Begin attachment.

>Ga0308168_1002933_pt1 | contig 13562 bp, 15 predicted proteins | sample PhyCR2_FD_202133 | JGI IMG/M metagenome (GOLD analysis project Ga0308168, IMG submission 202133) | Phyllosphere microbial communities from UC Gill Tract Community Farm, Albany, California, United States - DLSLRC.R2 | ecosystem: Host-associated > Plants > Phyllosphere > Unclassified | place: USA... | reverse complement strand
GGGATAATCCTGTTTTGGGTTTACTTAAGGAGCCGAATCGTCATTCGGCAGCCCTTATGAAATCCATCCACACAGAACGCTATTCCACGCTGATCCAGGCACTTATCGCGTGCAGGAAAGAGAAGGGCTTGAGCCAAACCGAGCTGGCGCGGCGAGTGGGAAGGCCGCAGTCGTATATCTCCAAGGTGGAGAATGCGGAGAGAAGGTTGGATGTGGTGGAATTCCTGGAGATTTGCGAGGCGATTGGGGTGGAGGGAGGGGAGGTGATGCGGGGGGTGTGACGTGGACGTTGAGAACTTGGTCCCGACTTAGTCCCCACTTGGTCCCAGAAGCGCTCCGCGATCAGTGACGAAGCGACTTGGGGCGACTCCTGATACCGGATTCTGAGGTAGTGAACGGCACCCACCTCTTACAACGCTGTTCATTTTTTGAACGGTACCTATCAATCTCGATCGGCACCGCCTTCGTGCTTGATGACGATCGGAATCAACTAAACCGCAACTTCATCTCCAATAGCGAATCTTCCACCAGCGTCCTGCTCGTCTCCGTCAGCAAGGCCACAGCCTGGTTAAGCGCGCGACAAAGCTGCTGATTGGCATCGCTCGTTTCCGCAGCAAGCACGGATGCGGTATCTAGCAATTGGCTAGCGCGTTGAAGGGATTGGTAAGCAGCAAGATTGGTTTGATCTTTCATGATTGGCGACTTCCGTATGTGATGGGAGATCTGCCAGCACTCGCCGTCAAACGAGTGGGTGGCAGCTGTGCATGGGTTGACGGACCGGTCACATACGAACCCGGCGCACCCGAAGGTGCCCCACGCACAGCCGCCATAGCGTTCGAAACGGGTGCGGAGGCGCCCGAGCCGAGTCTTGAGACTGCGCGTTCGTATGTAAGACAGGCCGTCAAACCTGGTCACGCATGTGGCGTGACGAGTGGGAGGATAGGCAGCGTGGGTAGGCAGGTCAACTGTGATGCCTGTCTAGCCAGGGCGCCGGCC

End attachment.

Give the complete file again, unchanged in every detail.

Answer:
>Ga0308168_1002933_pt1 | contig 13562 bp, 15 predicted proteins | sample PhyCR2_FD_202133 | JGI IMG/M metagenome (GOLD analysis project Ga0308168, IMG submission 202133) | Phyllosphere microbial communities from UC Gill Tract Community Farm, Albany, California, United States - DLSLRC.R2 | ecosystem: Host-associated > Plants > Phyllosphere > Unclassified | place: USA... | reverse complement strand
GGGATAATCCTGTTTTGGGTTTACTTAAGGAGCCGAATCGTCATTCGGCAGCCCTTATGAAATCCATCCACACAGAACGCTATTCCACGCTGATCCAGGCACTTATCGCGTGCAGGAAAGAGAAGGGCTTGAGCCAAACCGAGCTGGCGCGGCGAGTGGGAAGGCCGCAGTCGTATATCTCCAAGGTGGAGAATGCGGAGAGAAGGTTGGATGTGGTGGAATTCCTGGAGATTTGCGAGGCGATTGGGGTGGAGGGAGGGGAGGTGATGCGGGGGGTGTGACGTGGACGTTGAGAACTTGGTCCCGACTTAGTCCCCACTTGGTCCCAGAAGCGCTCCGCGATCAGTGACGAAGCGACTTGGGGCGACTCCTGATACCGGATTCTGAGGTAGTGAACGGCACCCACCTCTTACAACGCTGTTCATTTTTTGAACGGTACCTATCAATCTCGATCGGCACCGCCTTCGTGCTTGATGACGATCGGAATCAACTAAACCGCAACTTCATCTCCAATAGCGAATCTTCCACCAGCGTCCTGCTCGTCTCCGTCAGCAAGGCCACAGCCTGGTTAAGCGCGCGACAAAGCTGCTGATTGGCATCGCTCGTTTCCGCAGCAAGCACGGATGCGGTATCTAGCAATTGGCTAGCGCGTTGAAGGGATTGGTAAGCAGCAAGATTGGTTTGATCTTTCATGATTGGCGACTTCCGTATGTGATGGGAGATCTGCCAGCACTCGCCGTCAAACGAGTGGGTGGCAGCTGTGCATGGGTTGACGGACCGGTCACATACGAACCCGGCGCACCCGAAGGTGCCCCACGCACAGCCGCCATAGCGTTCGAAACGGGTGCGGAGGCGCCCGAGCCGAGTCTTGAGACTGCGCGTTCGTATGTAAGACAGGCCGTCAAACCTGGTCACGCATGTGGCGTGACGAGTGGGAGGATAGGCAGCGTGGGTAGGCAGGTCAACTGTGATGCCTGTCTAGCCAGGGCGCCGGCC